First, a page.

contours of available choices and policy, in order to better
understand the war’s transformation.
The ten teams each represented a significant actor in
this complex political situation, from American cabinet members
to the North Vietnamese command. Each team had members from all three campuses,
so a measure of virtual collaboration was essential. All teams based their work on Web documents,
ranging from internal memos in the Johnson administration to
Soviet position statements.
The simulation was counterfactual, in that students were
able to envision alternative paths for each actor, given a solid
awareness of their position, background, and goals.
simulation worked in practice by requiring one daily action
by each team, mediated through a Web site, and mapping on to
historical time. The
simulation Web site included a communication page, which is
a simple FormMail CGI script-powered form. This gives student teams a choice of actions:
a formal communication to another (and accessible) team; a backchannel
communication; a media conference or leak; a physical action
(troop movements, ceasing bombing, and so forth).
After each team consulted using whatever technology best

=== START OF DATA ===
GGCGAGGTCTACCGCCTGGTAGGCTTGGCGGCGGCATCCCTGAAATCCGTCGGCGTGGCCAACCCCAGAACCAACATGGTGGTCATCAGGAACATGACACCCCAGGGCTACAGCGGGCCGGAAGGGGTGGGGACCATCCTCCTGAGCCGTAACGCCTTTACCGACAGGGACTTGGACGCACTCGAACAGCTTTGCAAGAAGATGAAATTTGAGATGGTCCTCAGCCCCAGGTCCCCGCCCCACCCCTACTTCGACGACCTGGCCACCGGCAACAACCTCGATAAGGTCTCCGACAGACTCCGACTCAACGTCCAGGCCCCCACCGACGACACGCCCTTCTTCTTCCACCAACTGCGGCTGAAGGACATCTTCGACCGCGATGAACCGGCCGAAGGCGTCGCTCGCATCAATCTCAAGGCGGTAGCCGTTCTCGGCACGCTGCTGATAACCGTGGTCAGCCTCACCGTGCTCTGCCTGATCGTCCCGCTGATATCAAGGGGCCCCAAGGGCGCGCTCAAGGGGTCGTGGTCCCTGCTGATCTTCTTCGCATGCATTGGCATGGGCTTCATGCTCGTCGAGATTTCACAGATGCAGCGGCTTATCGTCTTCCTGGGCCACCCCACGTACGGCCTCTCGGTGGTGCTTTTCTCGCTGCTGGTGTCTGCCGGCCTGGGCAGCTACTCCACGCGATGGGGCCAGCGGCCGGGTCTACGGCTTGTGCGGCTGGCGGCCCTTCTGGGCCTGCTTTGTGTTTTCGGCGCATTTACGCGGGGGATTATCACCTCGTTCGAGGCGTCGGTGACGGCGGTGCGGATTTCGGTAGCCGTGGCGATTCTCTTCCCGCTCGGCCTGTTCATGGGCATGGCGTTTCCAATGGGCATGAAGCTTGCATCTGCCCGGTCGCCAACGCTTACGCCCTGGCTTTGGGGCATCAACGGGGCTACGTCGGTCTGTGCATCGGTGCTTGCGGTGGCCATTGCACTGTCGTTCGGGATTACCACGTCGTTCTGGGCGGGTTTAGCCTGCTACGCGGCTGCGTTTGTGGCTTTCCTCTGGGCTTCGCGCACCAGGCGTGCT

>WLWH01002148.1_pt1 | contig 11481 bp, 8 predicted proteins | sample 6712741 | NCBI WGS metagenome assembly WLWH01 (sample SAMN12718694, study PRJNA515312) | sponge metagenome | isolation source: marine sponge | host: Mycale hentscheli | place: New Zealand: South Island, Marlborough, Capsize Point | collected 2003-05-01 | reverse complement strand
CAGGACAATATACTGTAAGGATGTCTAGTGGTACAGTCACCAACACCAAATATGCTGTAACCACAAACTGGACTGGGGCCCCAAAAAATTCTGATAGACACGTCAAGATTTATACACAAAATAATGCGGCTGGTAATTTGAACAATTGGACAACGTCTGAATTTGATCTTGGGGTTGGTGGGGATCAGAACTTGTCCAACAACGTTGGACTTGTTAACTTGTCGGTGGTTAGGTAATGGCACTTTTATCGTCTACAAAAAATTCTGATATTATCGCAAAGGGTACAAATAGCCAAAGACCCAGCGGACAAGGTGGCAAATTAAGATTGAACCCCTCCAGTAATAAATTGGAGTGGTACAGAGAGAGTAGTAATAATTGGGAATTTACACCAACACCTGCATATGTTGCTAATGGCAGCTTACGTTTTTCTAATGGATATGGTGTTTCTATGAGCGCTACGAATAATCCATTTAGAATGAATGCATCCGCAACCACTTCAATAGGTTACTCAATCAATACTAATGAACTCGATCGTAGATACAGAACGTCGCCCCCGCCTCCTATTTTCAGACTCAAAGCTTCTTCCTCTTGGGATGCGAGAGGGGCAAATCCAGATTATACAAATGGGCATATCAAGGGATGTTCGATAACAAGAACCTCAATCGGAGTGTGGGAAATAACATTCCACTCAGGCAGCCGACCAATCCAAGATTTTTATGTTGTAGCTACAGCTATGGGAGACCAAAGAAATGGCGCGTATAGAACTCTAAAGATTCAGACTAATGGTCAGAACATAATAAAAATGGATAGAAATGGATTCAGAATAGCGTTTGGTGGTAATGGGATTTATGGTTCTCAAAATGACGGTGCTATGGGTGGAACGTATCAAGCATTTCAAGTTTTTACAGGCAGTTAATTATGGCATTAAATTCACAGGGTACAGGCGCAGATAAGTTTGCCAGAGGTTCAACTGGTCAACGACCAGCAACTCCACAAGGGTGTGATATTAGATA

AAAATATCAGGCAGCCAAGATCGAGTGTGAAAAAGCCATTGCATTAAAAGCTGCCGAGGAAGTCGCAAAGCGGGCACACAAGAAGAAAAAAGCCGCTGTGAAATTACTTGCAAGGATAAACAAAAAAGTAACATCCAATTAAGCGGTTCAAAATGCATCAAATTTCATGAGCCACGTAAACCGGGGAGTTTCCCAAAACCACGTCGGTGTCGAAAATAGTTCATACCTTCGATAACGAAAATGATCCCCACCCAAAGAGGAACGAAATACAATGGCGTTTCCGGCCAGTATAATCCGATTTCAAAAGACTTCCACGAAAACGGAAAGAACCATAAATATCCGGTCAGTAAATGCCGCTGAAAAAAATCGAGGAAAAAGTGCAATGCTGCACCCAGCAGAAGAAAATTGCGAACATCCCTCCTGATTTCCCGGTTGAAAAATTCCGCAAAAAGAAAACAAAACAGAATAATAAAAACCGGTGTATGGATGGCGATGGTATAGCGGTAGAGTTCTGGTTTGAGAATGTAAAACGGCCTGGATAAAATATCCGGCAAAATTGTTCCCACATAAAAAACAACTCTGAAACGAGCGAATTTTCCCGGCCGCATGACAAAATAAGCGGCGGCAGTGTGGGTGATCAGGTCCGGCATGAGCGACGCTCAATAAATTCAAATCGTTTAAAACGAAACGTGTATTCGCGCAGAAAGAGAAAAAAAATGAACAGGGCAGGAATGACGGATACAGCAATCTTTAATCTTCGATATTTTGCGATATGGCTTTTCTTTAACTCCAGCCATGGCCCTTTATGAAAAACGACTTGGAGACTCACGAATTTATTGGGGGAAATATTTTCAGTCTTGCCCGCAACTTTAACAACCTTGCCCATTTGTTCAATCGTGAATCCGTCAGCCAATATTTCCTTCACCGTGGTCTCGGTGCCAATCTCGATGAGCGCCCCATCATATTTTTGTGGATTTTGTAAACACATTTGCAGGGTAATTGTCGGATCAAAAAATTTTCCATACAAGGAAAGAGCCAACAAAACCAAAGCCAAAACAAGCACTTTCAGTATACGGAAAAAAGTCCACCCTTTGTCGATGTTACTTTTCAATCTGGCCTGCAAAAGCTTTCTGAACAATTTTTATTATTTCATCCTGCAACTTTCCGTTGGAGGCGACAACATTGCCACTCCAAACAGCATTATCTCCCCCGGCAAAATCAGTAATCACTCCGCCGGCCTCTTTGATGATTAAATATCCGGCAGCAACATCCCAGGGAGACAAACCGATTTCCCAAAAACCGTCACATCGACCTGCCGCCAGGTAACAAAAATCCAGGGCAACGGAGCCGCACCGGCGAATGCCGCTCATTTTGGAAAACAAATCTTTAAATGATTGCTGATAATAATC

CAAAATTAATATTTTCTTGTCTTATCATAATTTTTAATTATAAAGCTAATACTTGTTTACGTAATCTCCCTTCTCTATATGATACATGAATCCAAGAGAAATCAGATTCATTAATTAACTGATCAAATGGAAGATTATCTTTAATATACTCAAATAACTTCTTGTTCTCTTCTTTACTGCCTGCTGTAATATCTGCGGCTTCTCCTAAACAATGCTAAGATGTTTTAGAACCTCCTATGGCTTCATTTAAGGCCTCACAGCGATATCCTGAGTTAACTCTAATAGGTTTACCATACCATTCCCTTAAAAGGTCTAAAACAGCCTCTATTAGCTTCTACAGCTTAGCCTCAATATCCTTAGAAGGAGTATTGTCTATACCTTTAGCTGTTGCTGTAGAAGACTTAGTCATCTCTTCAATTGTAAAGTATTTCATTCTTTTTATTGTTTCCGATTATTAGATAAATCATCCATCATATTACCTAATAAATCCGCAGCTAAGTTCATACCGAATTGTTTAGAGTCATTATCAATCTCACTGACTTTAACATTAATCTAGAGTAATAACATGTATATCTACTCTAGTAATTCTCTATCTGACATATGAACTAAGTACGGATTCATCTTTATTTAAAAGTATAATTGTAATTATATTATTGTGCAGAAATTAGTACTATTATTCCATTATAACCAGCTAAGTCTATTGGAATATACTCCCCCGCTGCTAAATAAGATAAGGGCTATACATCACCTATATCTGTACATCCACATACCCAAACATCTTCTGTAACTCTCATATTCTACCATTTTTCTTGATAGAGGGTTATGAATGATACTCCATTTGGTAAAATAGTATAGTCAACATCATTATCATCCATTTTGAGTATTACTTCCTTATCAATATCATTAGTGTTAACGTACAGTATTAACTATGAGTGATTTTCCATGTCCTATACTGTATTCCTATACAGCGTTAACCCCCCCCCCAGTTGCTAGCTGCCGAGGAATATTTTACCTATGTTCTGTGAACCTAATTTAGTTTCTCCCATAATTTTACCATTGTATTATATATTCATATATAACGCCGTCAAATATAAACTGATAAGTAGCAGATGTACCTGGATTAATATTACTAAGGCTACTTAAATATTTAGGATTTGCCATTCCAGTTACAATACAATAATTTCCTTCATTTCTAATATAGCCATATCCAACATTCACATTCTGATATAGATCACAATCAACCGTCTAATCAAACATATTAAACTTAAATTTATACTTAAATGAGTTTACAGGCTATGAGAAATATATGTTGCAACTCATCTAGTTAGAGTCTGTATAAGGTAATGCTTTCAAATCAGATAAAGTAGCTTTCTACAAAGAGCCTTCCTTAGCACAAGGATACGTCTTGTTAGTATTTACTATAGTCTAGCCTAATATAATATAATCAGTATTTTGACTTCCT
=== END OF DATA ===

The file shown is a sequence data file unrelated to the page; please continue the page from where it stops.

suited them (most used email, but also chat and even the telephone),
they would fill out this communication form, whose results were
emailed to the professors. At the end of each calendar day, we – the professors
in charge of the class – gathered these messages together, then
distilled them into the next morning’s issue of The ACS Herald
Tribune, even during one memorable night when a hurricane
knocked Rollins’ campus off the internet.
Students read there of news leaks, sudden military movements,
and diplomatic openings, then met again to plot their responses.
Each day of real time corresponded to approximately one-two
months of historical time. By the end of the exercise, the ACS Vietnam
class has crystallized into intense clarity, laced together
by a series of associations, and not a few cases of rueful admiration. The class had become a virtual community of
learning. Students found
themselves caught up in the historical moment, and demanded
a continuation of the simulation.*
They brought this intensity of experience, combined with
the ability to internalize, then critically represent and think
through a variety of historical materials, to the rest of the
this unusual constellation of learning was important, and took
several forms. First,
we devised a series of ungraded term definition quizzes. Taking the form of FormMail-powered Webpages,
these exercises were available to all three campuses, and asked